McLaren's stand was always busy at the Geneva Motor Show, with great people around including Ron Dennis himself. They also had the best dessert, champagne, the MP4-12C with and without a roof and the F1 LM XP1. Of course the main attraction was the P1 hypercar, and we talked to someone who probably knows more about that than anybody else: Paul Mackenzie, leader of the P1 development program, and head of Special Operations at McLaren.
Google doesn't help much when you want to do your research on this guy. He is the head of Special Operations which made the insane X-1 among others using the MP4-12C's platform. We were also assured that "he is great", and we will "really enjoy talking with him". Both turned out to be true while according to Paul, he is not even a proper petrol head.
That's because he is a material engineer who started at the aerospace industry before joining McLaren in 1999. After learning about composites and being aware of the supercars of the era like the F1 or the Jaguar XJ220, he almost ended up working for the automotive industry straight away when was offered a job by the company involved with Yamaha's never happened OX99-11 supercar. Never mind, a bit of aerospace knowledge is always welcome at supercar makers!
We are standing behind the P1, but I still want to start with its predecessor. The F1 is a legend, and McLaren is very much aware of its importance. They keep track of about fifty F1s around the world, and with two or three changing hands every year, they are usually also helping with the transactions. Not too many F1s were destroyed so far, and no matter if it's just a regular service or a complete rebuild like Rowan Atkinson's car, owners take them back to their birthplace 23 miles from London: Woking.
Talking of Rowan Atkinson's $1.4 million repair job, he can't help having a proud smile. Since the impact was so severe that the engine got detached from the chassis, getting it fixed was a challenging job even for McLaren as they had to look for all the long forgotten tooling and drawings. I thought everything have been digitalized at the spaceship called McLaren, but it turns out they still have to do some old-fashioned library research for special cases like this.
So there we are, standing not far from the Papaya Orange legend (which Lewis Hamilton is not getting after all), and very close to the yellow car that they hope will become one. The P1's development needed some sacrifices from all parties. Paul's job was mostly about making sure that the team of around a hundred engineers and technicians work together with the aerodynamics team and the designers led by Frank Stephenson instead of everybody trying to push through their own ideas at all costs. The P1 program started with some very hard target numbers, and everything had to come together in order to reach them.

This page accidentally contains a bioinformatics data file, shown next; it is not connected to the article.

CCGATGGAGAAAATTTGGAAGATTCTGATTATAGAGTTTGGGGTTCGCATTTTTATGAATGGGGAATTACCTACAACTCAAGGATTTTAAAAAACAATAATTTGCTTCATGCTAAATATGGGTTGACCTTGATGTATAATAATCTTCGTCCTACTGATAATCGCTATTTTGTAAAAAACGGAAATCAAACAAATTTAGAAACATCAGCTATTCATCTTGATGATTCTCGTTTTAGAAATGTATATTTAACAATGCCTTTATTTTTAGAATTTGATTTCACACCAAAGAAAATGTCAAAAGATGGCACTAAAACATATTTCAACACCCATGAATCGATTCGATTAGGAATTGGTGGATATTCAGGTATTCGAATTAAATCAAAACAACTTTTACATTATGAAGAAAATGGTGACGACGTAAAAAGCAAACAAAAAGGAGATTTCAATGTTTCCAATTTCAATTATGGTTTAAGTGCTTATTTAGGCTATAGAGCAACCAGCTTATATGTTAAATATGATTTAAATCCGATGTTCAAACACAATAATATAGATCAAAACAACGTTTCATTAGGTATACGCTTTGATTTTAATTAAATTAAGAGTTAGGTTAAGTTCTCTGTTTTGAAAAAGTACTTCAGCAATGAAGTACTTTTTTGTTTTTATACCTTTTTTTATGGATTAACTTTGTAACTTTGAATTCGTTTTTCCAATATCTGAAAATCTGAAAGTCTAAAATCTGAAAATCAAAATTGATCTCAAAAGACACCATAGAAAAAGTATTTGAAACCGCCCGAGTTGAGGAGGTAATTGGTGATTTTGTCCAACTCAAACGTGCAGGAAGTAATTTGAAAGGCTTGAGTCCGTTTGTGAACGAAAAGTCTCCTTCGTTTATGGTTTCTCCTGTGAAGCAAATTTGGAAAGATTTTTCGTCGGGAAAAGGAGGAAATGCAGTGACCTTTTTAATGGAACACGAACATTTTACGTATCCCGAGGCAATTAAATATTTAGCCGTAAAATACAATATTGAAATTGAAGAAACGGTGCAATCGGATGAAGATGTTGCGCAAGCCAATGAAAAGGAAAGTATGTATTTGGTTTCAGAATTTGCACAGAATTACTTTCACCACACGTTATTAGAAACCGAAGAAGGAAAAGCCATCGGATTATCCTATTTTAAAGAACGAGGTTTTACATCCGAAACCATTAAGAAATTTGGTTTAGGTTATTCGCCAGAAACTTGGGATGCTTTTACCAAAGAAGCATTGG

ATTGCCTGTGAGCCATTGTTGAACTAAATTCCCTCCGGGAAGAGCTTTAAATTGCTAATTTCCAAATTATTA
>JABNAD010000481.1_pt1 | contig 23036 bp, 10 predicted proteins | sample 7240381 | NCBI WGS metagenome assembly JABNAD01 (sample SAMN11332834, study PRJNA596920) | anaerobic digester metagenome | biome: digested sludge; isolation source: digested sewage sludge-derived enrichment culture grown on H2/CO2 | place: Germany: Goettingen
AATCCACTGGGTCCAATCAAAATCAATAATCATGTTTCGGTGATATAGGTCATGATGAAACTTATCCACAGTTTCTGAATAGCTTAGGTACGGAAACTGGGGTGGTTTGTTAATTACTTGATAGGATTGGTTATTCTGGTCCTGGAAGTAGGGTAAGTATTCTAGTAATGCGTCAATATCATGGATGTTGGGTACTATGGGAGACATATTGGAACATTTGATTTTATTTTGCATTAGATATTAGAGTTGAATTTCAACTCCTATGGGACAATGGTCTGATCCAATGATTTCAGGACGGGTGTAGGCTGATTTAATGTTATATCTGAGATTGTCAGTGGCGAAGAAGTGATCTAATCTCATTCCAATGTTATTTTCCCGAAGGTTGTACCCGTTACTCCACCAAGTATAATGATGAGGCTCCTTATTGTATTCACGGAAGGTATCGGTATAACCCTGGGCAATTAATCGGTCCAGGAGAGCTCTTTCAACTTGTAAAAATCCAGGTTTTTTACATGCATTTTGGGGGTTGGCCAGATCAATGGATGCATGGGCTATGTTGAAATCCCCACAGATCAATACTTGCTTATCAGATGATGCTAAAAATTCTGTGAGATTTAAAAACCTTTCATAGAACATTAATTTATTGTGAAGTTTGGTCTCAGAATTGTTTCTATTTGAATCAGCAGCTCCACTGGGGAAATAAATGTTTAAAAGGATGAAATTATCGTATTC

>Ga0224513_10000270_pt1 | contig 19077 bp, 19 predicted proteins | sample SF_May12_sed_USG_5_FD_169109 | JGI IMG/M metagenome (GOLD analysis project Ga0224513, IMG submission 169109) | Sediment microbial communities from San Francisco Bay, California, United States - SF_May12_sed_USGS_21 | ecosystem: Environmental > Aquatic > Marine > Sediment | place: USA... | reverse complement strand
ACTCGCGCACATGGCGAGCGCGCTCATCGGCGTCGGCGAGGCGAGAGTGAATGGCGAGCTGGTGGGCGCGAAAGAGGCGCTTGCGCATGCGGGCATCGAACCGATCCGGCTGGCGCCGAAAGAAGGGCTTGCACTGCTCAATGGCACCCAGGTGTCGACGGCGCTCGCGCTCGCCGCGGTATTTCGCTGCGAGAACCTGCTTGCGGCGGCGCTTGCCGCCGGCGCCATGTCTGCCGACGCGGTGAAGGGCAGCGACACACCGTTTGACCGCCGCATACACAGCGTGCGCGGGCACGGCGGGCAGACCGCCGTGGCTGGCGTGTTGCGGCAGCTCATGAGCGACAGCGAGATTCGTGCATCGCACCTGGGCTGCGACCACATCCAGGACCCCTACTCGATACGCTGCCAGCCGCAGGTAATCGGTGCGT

With a 903 horsepower hybrid capable of getting to 186 mph in under 17 seconds and the organic body wrapped around the clever mechanics, I guess they've might just about done it. Paul also had to drive the car occasionally, and the thought of that made him this happy:
When I ask why they make only 375 P1s instead of let's say 400, he says that at this level, volume is the driving factor for most buyers. They promised to make "under 500" cars in the beginning, Ferrari will produce 499 (already sold) LaFerraris, so the P1 will be much more exclusive at 375.
If the P1 is just as impressive on the road as on paper, that $1.3 million price tag will most likely to get much higher in the following years.
McLaren made the best car in the world in 1992, and only time will tell if they've done it again. Sitting in the P1, I can only feel that everything they know from Formula-1 and previous road going McLarens was built into this car. Bare carbon fiber is everywhere, there's a steering wheel in front of me wrapped in lightweight Alcantara with two buttons aimed at my thumbs, one of which is for deactivating the massive rear wing for the ultimate high speed run. Who knows what could it do without being limited to 217...
We are just about to say goodbye to Paul, but before doing that, we got some great news from him about a smaller model coming no later than 2015. Paul said after ticking both the supercar and the hypercar box, an entry-level McLaren is the next step for the brand. For those of you out there who didn't make it to the P1's or the MP4-12C/12C Spyder's order list, here is your chance to smile!
Photo credit: Máté Petrány